I am not a fan of essay collections, but I always make an exception for Lindy West. It is as if she is inside my mind, knowing exactly how I am struggling in this era of Nazism and rampant racism. She gets the struggle and confirms that it is okay to feel such strong emotions. She also inspires, giving you the fuel to keep fighting the good fight. In this collection, she specifically uses the term witch hunt as a rallying cry, and I am here for it.

How We Became Wicked by Alexander Yates

I wasn’t certain what to expect with this one, but it definitely wasn’t what I got. This story of monster mosquitoes is part horror story, part climate change cautionary tale, part coming of age story. I never became immersed in the story but rather found myself reading it from a distance. It is entertaining with an intriguing twist but one I will forget within a few months.

Kingsbane by Claire Legrand

Another satisfying sequel that takes the story in some very surprising directions. Ms. Legrand does not sacrifice character development while continuing to build her two worlds and provide more context for the upcoming final clash. In fact, she does a great job of doing both without causing any lag in the story. I am particularly excited about the major twist and cannot wait to see how it all ends.

Fireborne by Rosaria Munda

The beginning of this story left me feeling rather dubious, as it appears so one-dimensional and predictable. Somewhere along the way, I found myself drawn into this post-revolutionary story that just happens to contain dragons. I love the characters and their inner conflicts to do the right thing for the greater good, their compromises along the way, and the strength of character they display. What started slowly ended impressively, and this is another series I am excited to see continue.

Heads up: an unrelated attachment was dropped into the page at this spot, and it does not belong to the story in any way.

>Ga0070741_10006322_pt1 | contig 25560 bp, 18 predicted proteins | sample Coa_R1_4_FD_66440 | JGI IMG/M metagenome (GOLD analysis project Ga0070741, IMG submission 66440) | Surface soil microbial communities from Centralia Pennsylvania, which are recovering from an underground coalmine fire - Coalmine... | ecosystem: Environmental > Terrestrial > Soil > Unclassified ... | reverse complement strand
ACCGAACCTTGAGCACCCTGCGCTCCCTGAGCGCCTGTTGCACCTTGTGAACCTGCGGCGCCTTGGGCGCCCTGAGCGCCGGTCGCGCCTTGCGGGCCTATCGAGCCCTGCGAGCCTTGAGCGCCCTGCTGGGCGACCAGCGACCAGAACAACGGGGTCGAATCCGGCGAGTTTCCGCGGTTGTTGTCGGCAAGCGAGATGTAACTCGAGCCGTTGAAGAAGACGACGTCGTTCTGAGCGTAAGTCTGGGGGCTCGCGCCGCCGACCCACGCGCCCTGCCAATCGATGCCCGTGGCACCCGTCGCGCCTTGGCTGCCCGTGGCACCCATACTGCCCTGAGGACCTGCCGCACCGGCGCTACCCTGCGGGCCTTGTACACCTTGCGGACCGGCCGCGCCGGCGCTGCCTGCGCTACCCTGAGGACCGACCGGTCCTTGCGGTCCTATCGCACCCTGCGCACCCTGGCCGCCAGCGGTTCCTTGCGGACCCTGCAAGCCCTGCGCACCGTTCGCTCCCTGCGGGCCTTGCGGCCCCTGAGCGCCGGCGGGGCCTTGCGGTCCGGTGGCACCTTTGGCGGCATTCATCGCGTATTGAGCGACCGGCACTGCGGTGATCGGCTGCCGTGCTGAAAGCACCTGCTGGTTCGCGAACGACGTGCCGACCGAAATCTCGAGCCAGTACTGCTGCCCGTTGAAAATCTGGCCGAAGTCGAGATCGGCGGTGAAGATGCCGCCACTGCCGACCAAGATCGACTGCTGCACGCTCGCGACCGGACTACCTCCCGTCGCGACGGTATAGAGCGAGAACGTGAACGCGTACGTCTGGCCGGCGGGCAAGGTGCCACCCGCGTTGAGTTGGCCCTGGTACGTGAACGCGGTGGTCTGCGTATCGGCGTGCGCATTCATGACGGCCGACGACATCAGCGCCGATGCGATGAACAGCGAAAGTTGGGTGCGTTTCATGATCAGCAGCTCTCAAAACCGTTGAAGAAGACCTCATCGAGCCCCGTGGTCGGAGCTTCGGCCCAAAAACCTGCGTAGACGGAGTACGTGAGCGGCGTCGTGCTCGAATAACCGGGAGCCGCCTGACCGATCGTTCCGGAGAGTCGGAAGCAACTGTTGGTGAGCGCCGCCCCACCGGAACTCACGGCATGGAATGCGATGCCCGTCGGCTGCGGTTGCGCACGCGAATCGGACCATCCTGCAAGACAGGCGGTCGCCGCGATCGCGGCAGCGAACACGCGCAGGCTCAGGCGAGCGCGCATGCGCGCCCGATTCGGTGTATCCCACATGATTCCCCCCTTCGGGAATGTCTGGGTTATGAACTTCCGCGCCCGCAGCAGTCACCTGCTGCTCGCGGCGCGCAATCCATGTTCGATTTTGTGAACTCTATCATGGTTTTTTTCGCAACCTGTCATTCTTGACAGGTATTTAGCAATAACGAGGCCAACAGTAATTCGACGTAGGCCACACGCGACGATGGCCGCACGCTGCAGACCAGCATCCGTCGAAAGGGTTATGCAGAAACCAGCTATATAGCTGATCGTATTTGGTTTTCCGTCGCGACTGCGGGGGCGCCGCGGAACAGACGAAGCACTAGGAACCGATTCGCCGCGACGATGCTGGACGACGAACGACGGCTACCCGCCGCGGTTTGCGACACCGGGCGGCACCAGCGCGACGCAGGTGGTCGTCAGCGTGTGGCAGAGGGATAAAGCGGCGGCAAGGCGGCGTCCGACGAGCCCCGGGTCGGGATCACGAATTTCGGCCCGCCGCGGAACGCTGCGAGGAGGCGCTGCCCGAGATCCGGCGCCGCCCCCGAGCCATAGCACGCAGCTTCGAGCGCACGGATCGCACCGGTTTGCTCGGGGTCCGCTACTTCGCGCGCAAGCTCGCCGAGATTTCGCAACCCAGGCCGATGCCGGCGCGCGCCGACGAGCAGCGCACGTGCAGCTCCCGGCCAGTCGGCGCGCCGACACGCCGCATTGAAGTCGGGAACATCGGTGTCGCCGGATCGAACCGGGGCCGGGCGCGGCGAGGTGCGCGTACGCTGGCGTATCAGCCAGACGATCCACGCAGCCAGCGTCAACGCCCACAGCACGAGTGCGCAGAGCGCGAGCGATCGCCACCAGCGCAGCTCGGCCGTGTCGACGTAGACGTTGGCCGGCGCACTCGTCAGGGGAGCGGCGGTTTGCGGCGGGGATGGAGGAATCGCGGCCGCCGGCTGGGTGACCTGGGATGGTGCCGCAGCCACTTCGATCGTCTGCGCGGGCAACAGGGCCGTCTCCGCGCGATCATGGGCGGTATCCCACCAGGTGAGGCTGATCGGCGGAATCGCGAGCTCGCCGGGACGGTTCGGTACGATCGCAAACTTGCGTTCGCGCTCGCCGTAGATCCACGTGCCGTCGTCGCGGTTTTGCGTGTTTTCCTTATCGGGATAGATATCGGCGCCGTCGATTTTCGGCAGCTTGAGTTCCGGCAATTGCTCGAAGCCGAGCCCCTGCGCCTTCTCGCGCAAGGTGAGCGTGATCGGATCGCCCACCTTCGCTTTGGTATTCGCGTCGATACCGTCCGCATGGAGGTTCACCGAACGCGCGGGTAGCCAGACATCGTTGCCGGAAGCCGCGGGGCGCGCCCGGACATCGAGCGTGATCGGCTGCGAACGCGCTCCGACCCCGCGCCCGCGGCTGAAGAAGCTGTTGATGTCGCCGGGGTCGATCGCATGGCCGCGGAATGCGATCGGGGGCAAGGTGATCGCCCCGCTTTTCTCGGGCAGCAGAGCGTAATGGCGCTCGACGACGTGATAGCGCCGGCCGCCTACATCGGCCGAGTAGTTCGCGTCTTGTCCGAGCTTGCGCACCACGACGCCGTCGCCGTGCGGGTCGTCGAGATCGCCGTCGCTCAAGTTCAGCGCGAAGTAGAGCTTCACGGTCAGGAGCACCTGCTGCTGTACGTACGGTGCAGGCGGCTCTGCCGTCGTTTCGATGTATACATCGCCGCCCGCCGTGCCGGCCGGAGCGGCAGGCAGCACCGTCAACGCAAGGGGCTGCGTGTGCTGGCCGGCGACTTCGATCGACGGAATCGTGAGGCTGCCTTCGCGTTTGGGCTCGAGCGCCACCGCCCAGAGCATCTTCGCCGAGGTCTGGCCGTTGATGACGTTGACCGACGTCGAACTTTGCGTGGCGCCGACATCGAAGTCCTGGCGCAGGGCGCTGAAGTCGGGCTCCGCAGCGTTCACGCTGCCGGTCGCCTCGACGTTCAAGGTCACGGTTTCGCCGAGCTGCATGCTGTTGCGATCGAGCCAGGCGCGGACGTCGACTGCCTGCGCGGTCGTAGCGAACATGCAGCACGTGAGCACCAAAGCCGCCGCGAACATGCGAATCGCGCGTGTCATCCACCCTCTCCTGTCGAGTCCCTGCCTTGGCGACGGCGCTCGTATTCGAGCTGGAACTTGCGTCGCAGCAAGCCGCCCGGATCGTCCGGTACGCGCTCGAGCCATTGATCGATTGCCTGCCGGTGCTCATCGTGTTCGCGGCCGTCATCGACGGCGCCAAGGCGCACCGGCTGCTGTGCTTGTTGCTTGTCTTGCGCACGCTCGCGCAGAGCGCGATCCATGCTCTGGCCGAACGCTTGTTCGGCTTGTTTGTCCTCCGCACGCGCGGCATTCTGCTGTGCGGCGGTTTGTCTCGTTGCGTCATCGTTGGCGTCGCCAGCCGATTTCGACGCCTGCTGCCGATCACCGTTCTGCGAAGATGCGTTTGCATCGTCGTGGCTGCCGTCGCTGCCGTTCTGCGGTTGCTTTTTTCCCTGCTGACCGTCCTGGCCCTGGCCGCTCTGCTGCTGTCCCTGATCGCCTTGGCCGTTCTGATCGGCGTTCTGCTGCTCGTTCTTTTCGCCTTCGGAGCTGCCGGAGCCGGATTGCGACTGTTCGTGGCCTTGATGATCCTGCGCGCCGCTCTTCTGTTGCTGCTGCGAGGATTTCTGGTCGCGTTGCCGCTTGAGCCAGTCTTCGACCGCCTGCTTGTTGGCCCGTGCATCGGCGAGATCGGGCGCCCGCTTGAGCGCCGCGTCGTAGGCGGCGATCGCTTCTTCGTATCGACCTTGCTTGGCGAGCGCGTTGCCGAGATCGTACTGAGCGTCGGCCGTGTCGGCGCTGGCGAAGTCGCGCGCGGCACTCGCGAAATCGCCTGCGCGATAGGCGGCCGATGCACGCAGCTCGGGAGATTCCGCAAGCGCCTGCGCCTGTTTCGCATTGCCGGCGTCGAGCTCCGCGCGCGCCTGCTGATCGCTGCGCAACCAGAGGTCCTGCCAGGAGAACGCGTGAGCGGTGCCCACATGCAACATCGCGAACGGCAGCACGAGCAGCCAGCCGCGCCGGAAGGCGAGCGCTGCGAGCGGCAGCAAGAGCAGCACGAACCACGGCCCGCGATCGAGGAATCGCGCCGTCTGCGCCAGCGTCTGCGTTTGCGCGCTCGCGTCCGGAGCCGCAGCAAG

Stretched Too Thin by Jessica N. Turner

A fitting self-help novel to round out my hellish year. I can’t say I learned much, as it is very much geared towards working mothers of younger children, and I am not that. It did confirm some things about my work situation about which I was already taking action. I found most of what Ms. Turner has to say as nothing more than common sense, but sometimes you need to hear it from someone else. Being a working mother is difficult, and if this is a book that can help you, then I suggest you read it for the chance to assess your values and goals and find ways to make motherhood a bit easier.

The post Books Read in December appeared first on That's What She Read.

November’s Reading Selections
2019-12-30 16:00 UTC by Michelle

The Beautiful by Renee Ahdieh

Holy shit. Sexy. Mysterious. Forbidden. Seductive. Feminist. Give. Me. More.

Of Blood and Bone by Nora Roberts

A satisfactory sequel with enough summary to make it easy to pick up the series months or even years reading the first one. I find that this book did a better job of explaining this world, the magic, and the battle facing the characters than the first book. There are nice character development and story progression without being too predictable. I’m looking forward to seeing how it ends.